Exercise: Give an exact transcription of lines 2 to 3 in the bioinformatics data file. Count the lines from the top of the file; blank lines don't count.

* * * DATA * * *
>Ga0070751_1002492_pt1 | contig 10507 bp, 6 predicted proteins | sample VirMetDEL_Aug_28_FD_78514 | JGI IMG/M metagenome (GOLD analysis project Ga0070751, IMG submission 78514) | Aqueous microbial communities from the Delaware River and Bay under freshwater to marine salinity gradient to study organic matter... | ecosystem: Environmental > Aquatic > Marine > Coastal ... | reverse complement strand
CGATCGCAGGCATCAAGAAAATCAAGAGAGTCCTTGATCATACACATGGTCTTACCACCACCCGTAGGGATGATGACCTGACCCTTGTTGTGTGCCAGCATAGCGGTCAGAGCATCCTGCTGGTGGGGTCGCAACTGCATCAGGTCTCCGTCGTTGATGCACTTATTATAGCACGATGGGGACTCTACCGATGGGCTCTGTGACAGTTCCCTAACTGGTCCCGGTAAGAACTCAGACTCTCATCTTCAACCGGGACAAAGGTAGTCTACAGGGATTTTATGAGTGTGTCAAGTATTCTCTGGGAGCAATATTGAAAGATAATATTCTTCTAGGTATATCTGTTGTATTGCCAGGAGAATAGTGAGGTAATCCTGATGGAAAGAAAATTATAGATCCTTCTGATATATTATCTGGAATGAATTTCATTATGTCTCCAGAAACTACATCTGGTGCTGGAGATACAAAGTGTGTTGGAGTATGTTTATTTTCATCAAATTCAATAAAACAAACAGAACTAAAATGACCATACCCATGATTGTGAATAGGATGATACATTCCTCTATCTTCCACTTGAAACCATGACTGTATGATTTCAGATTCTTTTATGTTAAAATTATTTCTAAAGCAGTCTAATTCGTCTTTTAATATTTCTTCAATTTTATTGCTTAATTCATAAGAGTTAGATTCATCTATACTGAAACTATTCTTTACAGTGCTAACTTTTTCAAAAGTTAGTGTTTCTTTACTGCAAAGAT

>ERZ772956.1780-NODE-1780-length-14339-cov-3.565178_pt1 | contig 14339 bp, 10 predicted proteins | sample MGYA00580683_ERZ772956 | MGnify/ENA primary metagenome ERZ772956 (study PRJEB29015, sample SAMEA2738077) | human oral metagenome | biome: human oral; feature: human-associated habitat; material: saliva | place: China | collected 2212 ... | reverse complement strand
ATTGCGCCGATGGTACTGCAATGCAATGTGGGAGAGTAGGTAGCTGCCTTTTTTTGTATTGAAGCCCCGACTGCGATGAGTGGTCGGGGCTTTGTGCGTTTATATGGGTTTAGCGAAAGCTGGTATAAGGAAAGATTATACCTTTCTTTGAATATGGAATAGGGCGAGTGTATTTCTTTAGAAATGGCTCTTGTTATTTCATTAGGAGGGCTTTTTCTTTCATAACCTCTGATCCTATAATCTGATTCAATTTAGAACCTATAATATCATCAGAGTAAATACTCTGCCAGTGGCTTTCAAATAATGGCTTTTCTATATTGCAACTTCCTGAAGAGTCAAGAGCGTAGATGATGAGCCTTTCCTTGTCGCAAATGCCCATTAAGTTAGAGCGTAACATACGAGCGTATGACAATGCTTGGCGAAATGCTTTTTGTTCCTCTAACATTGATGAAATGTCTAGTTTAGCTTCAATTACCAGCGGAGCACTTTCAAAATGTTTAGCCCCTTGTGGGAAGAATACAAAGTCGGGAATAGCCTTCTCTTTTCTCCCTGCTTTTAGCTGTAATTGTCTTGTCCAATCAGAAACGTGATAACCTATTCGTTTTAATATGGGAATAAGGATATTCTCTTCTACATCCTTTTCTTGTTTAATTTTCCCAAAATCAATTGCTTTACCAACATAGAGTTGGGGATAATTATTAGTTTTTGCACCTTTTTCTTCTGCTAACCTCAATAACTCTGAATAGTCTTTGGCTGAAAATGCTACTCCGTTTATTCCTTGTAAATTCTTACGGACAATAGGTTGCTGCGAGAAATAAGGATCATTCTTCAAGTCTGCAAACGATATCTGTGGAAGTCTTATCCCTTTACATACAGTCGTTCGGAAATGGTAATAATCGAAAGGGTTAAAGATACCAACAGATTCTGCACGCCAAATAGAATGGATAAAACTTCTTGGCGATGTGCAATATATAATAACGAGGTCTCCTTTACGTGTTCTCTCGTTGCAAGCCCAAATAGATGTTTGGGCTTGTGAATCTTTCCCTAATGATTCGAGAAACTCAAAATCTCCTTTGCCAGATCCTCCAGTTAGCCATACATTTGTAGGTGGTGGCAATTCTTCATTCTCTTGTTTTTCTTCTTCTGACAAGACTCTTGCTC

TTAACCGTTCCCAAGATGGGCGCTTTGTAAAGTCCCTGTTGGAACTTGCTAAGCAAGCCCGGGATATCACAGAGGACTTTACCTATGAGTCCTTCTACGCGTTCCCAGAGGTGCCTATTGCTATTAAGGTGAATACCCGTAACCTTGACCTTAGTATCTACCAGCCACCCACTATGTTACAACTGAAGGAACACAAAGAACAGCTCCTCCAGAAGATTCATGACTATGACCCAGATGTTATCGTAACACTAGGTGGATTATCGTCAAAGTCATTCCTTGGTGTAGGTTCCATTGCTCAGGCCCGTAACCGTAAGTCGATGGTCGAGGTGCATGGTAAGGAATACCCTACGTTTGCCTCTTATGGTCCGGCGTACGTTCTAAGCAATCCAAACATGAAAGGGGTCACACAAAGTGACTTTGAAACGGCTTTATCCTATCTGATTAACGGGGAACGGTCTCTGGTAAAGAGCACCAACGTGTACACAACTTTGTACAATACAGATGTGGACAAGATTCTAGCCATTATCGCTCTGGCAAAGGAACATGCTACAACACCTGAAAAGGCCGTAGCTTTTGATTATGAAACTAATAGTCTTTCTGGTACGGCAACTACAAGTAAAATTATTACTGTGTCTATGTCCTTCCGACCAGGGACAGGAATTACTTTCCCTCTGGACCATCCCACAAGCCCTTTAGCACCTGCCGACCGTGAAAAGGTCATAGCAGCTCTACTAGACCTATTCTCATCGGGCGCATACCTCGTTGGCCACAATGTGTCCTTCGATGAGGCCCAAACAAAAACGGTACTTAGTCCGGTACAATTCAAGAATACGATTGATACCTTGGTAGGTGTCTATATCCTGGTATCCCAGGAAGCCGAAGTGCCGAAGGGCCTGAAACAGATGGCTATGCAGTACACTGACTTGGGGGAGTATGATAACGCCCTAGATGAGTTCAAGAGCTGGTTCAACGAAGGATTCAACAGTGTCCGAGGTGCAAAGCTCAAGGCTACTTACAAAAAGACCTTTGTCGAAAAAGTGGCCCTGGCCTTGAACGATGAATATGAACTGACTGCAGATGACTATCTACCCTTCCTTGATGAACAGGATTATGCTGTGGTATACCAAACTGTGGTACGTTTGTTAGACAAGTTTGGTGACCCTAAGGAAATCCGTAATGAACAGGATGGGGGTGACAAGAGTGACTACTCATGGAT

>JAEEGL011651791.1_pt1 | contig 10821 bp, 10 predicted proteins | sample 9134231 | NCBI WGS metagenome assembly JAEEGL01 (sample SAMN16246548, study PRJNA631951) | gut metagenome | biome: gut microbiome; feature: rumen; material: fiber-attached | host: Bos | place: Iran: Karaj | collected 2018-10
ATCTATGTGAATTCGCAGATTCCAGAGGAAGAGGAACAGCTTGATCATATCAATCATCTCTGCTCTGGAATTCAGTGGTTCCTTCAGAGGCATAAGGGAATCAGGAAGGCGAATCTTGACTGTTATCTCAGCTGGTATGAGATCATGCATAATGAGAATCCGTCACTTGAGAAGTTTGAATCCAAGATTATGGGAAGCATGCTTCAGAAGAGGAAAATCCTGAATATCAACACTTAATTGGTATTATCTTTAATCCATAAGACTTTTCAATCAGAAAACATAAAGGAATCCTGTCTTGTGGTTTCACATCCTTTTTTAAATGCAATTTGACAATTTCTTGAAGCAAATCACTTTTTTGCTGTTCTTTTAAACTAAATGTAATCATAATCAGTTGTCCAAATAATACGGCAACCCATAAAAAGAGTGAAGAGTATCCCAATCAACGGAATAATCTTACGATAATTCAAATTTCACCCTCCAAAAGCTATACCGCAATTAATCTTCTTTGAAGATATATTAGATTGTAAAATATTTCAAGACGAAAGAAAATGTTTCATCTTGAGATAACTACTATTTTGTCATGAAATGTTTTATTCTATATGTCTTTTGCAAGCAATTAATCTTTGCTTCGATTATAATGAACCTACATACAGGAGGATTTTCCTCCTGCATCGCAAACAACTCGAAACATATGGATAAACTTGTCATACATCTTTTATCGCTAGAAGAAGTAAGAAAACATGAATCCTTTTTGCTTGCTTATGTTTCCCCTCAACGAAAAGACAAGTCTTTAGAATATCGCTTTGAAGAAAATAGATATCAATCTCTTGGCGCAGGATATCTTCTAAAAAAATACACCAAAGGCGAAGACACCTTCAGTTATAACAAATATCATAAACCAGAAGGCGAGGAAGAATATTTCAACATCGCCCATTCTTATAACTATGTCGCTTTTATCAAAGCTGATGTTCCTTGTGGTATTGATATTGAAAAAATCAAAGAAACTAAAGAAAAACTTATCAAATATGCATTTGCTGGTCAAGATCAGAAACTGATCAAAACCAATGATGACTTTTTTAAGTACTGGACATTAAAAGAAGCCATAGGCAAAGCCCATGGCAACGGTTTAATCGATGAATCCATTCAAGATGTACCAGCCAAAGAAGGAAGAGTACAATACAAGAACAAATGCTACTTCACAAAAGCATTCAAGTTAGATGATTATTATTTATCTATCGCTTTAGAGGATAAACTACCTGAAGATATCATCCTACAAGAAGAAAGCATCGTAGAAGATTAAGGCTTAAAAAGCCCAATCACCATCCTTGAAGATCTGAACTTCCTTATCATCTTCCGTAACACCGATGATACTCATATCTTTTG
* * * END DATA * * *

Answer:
CGATCGCAGGCATCAAGAAAATCAAGAGAGTCCTTGATCATACACATGGTCTTACCACCACCCGTAGGGATGATGACCTGACCCTTGTTGTGTGCCAGCATAGCGGTCAGAGCATCCTGCTGGTGGGGTCGCAACTGCATCAGGTCTCCGTCGTTGATGCACTTATTATAGCACGATGGGGACTCTACCGATGGGCTCTGTGACAGTTCCCTAACTGGTCCCGGTAAGAACTCAGACTCTCATCTTCAACCGGGACAAAGGTAGTCTACAGGGATTTTATGAGTGTGTCAAGTATTCTCTGGGAGCAATATTGAAAGATAATATTCTTCTAGGTATATCTGTTGTATTGCCAGGAGAATAGTGAGGTAATCCTGATGGAAAGAAAATTATAGATCCTTCTGATATATTATCTGGAATGAATTTCATTATGTCTCCAGAAACTACATCTGGTGCTGGAGATACAAAGTGTGTTGGAGTATGTTTATTTTCATCAAATTCAATAAAACAAACAGAACTAAAATGACCATACCCATGATTGTGAATAGGATGATACATTCCTCTATCTTCCACTTGAAACCATGACTGTATGATTTCAGATTCTTTTATGTTAAAATTATTTCTAAAGCAGTCTAATTCGTCTTTTAATATTTCTTCAATTTTATTGCTTAATTCATAAGAGTTAGATTCATCTATACTGAAACTATTCTTTACAGTGCTAACTTTTTCAAAAGTTAGTGTTTCTTTACTGCAAAGAT

>ERZ772956.1780-NODE-1780-length-14339-cov-3.565178_pt1 | contig 14339 bp, 10 predicted proteins | sample MGYA00580683_ERZ772956 | MGnify/ENA primary metagenome ERZ772956 (study PRJEB29015, sample SAMEA2738077) | human oral metagenome | biome: human oral; feature: human-associated habitat; material: saliva | place: China | collected 2212 ... | reverse complement strand